defmodule Array do
  # ...

  @doc """
  Pushes an element to the end of an array.

  ## Examples

      iex> array = Array.new([:a, :b])
      iex> Array.push(array, :c)
      #Array<[:a, :b, :c]>

  """
  @spec push(array :: t(element), element :: element) :: t(element) when element: var
  def push(array, element)

  def push(array = %{elements: elements, size: size}, element)
      when size == tuple_size(elements) do
    array
    |> Enum.into(make_array(size * 2))
    |> push(element)
  end

  def push(array, element) do
    position = element_position(array, array.size)

    %{array | elements: put_elem(array.elements, position, element), size: array.size + 1}
  end

  # ...
end

Pushing to arrays will scale up capacity as needed. Before we conclude this post, let’s do one more thing: we can take advantage of our new/0 and new/1 functions for our existing tests.

Use Array.new/0 and Array.new/1 in tests

A lot of our tests up until this point created arrays using the literal struct syntax. They had to know about array internals. We can make our tests clearer and a little more resilient by using Array.new/0 and Array.new/1 to create the arrays we use in our tests.

defmodule ArrayTest do
  use ExUnit.Case, async: true

  describe "new/0" do
    test "creates an empty array" do
      array = Array.new()

      assert Array.to_list(array) == []
    end
  end

  describe "new/1" do
    test "creates an array from an enumerable" do
      array = Array.new([:a, :b, :c])

      assert Array.to_list(array) == [:a, :b, :c]
    end
  end

  describe "push/2" do
    test "appends an element to an array" do
      array = Array.new([:a, :b])
      array = Array.push(array, :c)

      assert Array.to_list(array) == [:a, :b, :c]
    end

    test "scales up arrays at capacity" do
      capacity = tuple_size(Array.new().elements)

      array =
        0
        |> Range.new(capacity - 1)
        |> Array.new()
        |> Array.push(capacity)

      assert Array.to_list(array) == Enum.to_list(0..capacity)
    end
  end

  describe "shift/1" do
    test "shifts the first element off an array" do
      array = Array.new([:a, :b])

      assert {:ok, :a, new_array} = Array.shift(array)
      assert Array.to_list(new_array) == [:b]
    end

    test "returns :error when shifting off an empty array" do
      array = Array.new()

      assert Array.shift(array) == :error
    end
  end

  describe "size/1" do
    test "returns the size of the array" do
      array = Array.new([:a, :b])

      assert Array.size(array) == 2
    end
  end

  describe "slice/3" do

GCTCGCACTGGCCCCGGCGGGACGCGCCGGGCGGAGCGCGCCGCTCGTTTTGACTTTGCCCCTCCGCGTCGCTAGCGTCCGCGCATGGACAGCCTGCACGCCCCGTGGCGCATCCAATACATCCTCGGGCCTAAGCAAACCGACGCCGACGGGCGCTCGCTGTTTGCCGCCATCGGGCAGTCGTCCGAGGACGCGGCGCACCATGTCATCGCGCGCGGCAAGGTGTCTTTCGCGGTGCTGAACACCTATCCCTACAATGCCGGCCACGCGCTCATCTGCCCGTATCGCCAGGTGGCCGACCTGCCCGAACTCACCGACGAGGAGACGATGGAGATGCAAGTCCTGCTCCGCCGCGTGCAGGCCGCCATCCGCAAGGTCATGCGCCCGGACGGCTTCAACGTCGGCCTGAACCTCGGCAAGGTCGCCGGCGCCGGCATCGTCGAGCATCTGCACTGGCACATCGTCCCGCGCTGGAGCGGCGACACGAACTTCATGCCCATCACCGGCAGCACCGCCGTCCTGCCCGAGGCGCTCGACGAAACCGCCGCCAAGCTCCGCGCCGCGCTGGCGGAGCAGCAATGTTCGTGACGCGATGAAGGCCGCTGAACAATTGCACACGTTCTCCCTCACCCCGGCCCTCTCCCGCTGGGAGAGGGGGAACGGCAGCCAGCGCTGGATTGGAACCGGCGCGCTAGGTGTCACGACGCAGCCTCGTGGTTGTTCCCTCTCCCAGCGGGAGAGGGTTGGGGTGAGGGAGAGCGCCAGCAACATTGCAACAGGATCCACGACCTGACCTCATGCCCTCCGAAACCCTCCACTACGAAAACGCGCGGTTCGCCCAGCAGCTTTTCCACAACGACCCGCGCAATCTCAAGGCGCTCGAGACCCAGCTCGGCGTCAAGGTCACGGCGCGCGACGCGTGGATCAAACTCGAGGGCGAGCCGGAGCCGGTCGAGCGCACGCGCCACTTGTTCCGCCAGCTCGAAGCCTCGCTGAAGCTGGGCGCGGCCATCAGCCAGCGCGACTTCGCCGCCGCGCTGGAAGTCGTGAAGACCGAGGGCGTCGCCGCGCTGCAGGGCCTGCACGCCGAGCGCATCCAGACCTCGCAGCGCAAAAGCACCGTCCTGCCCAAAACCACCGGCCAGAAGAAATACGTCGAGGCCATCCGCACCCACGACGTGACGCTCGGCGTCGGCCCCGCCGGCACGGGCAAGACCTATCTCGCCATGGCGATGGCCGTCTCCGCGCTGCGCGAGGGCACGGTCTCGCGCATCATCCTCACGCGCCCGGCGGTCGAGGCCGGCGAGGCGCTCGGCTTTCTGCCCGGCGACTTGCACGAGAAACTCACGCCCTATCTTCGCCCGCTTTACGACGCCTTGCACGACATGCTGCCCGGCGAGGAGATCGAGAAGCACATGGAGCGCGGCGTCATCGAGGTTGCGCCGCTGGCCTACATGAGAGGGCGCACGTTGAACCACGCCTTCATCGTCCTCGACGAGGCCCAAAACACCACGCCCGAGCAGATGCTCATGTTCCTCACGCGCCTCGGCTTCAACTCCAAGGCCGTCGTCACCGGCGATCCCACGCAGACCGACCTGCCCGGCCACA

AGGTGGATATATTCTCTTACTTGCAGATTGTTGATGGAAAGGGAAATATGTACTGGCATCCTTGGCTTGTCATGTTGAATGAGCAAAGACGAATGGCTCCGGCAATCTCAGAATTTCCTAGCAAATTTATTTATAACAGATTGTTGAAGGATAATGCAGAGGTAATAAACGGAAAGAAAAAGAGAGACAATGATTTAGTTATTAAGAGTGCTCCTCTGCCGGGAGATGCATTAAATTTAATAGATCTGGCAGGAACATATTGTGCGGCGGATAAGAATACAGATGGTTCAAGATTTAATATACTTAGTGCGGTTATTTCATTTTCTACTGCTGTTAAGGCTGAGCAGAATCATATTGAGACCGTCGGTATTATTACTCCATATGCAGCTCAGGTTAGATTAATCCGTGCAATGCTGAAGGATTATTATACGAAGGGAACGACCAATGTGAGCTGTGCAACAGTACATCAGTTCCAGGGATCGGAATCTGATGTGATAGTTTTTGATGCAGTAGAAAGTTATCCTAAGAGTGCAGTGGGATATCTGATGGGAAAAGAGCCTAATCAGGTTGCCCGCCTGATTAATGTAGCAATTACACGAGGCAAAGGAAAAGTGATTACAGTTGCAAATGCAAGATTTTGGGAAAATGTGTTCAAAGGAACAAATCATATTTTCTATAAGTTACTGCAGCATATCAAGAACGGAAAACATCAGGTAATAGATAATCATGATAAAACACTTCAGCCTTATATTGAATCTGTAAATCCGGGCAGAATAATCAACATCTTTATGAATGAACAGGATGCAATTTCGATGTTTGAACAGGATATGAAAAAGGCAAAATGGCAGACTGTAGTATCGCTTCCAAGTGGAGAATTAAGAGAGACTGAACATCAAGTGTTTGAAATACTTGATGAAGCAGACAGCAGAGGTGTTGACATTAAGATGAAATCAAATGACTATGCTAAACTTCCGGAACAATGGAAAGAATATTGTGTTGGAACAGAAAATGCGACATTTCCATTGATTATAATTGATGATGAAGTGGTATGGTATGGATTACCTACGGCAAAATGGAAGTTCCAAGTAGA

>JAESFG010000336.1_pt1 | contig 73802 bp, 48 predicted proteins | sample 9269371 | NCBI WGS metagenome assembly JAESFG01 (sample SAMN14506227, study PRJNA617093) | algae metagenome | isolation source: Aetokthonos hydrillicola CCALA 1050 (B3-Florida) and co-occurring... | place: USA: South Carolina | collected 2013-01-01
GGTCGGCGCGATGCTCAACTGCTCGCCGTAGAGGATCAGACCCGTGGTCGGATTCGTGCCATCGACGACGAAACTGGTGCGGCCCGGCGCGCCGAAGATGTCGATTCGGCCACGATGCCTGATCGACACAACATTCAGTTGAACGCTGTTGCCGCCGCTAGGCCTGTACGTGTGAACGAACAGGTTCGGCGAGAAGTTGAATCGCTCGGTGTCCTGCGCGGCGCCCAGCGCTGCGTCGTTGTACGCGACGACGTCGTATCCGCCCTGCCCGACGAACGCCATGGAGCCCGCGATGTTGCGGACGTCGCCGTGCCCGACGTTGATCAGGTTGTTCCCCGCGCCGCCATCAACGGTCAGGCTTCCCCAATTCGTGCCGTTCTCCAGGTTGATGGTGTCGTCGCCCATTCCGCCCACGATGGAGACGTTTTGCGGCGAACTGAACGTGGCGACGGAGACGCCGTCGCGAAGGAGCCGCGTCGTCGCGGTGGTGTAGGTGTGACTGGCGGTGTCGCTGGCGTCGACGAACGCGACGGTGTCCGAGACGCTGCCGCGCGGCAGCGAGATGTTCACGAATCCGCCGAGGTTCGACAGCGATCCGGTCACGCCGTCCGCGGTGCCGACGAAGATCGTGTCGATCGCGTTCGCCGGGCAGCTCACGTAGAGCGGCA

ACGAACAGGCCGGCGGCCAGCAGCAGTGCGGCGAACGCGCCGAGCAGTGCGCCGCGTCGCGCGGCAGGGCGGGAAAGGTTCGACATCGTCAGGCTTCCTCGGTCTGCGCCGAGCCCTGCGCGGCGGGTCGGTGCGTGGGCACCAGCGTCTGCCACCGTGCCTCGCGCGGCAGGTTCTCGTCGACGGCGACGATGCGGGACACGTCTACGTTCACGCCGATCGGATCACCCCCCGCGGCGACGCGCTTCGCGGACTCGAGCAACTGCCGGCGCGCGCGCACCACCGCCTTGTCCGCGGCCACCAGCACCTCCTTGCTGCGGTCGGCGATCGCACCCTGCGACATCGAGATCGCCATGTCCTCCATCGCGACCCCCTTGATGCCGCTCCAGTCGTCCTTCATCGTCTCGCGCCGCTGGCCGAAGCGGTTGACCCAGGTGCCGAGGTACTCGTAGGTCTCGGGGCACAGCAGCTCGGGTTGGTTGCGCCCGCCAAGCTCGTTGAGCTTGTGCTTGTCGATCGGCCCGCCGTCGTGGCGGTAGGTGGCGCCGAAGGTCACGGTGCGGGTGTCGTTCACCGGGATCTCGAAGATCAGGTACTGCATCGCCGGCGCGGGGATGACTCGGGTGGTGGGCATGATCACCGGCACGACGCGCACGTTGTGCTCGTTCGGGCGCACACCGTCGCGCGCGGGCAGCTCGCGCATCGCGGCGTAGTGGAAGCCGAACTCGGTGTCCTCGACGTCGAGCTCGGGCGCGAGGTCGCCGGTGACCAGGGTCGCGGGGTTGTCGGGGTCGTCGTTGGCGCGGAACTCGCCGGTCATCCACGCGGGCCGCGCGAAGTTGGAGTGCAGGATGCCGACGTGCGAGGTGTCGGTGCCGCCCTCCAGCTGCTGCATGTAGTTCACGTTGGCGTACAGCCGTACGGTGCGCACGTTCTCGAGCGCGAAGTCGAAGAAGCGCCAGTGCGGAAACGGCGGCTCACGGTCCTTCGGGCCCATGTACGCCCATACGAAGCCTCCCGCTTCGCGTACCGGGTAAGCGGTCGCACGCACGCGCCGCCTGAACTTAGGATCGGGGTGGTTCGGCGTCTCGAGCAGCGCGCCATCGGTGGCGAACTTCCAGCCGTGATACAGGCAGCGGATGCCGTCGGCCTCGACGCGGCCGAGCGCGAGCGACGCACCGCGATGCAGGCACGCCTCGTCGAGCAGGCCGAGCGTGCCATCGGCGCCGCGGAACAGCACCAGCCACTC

test "returns a slice of an array" do
      array = Array.new([:d, :a, :b, :c])
      array = Array.slice(array, 1, 2)

      assert Array.to_list(array) == [:a, :b]
    end

    test "does not allow a slice past end of array" do
      array = Array.new([:a, :b, :c, :d])
      array = Array.slice(array, 2, 4)

      assert Array.to_list(array) == [:c, :d]
    end
  end

  describe "to_list/1" do
    test "converts an array to a list" do
      array = Array.new('bcd')

      assert Array.to_list(array) == 'bcd'
    end
  end

  describe "Collectable" do
    test "collects elements into an array" do
      array = Array.new([:a])
      new_array = Enum.into([:b, :c], array)

      assert Array.to_list(new_array) == [:a, :b, :c]
    end
  end

  describe "Enumerable" do
    test "count is accurate" do
      array = Array.new([nil])

      assert Enum.count(array) == 1
    end

    test "passes everything appropriately to reducer" do
      array = Array.new('abc')

      assert Enum.map(array, &(&1 + 4)) == 'efg'
    end

    test "halts early just fine" do
      array = Array.new('wxyz')

      assert Enum.take(array, 2) == 'wx'
    end

    test "suspends and resumes" do
      array = Array.new([:a, :b, :c])

      assert Enum.zip(array, 1..3) == [a: 1, b: 2, c: 3]
    end

    test "slices work as expected" do
      array = Array.new('cdab')

      assert Enum.slice(array, 1, 2) == 'da'
    end
  end
end

This should be the last time we change up the tests so drastically I’ll paste the entire contents of test/array_test.exs. Additionally if you want to compare the Array module, you can check out an example lib/array.ex.

Conclusion

Having Collectable implemented alongside Enumerable goes a long way towards our arrays feeling like a real data structure. We can now convert to and from arrays with ease.

You may also have noticed the use of Array.new/0 and Array.new/1 in the examples in our docstrings. These functions will play an integral part when we set up doctests in the next post in this series, which will focus on the Inspect protocol. If you’re interested in reading that post when it’s published, follow me on Twitter.